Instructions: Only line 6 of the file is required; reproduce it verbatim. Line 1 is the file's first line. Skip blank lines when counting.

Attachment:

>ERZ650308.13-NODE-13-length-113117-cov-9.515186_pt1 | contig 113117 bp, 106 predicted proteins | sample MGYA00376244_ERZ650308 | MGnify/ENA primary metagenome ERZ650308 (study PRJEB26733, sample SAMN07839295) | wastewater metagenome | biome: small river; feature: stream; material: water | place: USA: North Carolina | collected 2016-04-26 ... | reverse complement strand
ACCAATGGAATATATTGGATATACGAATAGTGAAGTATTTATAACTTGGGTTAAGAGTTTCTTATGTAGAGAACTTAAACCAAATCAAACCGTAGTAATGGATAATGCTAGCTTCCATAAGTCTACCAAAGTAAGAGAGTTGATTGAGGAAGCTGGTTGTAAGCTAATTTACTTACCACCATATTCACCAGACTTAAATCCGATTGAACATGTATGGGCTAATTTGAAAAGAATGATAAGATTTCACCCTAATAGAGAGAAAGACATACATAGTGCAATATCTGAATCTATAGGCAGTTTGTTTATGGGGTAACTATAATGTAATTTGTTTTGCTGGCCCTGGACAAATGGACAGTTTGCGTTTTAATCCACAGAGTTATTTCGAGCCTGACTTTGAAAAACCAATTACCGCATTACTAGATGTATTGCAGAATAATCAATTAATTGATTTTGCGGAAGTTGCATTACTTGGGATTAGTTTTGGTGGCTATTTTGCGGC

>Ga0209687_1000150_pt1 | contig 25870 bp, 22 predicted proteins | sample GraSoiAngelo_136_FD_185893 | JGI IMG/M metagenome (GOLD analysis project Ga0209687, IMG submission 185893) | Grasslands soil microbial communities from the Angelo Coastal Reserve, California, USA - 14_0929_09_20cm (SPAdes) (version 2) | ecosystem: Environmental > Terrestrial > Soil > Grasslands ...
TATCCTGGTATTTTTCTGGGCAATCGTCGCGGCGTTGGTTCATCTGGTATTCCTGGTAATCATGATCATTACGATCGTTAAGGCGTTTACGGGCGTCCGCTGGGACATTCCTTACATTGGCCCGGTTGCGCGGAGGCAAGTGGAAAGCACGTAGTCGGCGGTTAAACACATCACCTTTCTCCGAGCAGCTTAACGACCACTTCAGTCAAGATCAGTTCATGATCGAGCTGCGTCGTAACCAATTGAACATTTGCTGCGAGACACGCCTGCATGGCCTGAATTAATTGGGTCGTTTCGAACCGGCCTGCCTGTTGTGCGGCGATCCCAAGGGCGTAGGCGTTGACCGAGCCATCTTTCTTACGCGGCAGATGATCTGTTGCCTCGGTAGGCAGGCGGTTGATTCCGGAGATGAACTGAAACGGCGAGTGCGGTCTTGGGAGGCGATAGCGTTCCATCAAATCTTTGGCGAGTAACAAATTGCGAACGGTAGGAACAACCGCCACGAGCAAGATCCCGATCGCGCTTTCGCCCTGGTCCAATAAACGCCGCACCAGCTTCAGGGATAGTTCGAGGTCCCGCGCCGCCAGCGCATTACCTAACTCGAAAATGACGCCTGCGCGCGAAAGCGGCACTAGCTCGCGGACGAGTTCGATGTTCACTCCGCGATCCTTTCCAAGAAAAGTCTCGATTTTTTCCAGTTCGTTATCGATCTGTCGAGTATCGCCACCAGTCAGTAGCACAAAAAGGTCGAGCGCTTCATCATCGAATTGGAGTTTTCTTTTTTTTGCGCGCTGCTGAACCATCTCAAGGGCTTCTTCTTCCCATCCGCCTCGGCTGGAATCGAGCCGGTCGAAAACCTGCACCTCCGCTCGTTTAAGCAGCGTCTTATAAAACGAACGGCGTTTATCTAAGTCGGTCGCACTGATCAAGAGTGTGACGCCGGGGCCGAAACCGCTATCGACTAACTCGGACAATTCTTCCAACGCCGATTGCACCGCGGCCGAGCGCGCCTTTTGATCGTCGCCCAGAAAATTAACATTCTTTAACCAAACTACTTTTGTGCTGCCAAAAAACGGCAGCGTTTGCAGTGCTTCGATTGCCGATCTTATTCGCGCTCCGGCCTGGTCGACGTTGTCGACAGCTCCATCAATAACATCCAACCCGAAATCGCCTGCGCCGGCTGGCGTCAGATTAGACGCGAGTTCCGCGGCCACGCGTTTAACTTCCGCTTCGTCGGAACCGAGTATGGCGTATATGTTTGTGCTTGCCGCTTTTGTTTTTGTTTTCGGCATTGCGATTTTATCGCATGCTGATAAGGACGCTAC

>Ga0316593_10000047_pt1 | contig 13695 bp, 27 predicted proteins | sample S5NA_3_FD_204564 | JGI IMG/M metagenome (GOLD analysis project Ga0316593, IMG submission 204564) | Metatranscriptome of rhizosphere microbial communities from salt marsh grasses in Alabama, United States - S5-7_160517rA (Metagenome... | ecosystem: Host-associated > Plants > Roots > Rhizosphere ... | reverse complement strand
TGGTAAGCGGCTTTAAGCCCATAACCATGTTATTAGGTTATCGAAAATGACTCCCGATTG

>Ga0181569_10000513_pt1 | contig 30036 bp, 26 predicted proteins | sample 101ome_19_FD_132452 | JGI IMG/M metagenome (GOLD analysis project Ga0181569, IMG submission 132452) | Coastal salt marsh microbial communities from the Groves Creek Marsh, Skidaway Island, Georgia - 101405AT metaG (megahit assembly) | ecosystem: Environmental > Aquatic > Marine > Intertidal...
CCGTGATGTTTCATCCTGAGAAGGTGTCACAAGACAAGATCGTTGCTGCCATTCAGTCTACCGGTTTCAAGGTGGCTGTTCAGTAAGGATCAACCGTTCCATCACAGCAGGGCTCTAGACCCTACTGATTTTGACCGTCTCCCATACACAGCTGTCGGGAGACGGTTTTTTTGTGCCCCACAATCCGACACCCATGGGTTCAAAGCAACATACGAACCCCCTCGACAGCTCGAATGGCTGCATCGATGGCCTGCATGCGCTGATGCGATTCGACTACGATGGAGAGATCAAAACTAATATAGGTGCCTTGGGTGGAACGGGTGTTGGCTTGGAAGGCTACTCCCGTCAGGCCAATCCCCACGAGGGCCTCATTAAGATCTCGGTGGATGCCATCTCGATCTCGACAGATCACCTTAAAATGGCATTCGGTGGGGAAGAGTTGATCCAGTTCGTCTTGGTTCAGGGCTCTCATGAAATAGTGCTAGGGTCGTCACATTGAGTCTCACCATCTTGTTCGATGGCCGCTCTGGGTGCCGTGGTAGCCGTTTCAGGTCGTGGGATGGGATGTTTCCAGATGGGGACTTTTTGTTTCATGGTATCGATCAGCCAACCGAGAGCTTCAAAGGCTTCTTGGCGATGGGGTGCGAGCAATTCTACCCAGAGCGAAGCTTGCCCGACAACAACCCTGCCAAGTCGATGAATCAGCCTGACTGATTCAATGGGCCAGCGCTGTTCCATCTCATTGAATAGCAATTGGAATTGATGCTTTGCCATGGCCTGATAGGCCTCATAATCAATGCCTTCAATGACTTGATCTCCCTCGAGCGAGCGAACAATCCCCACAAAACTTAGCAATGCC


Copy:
TGGTAAGCGGCTTTAAGCCCATAACCATGTTATTAGGTTATCGAAAATGACTCCCGATTG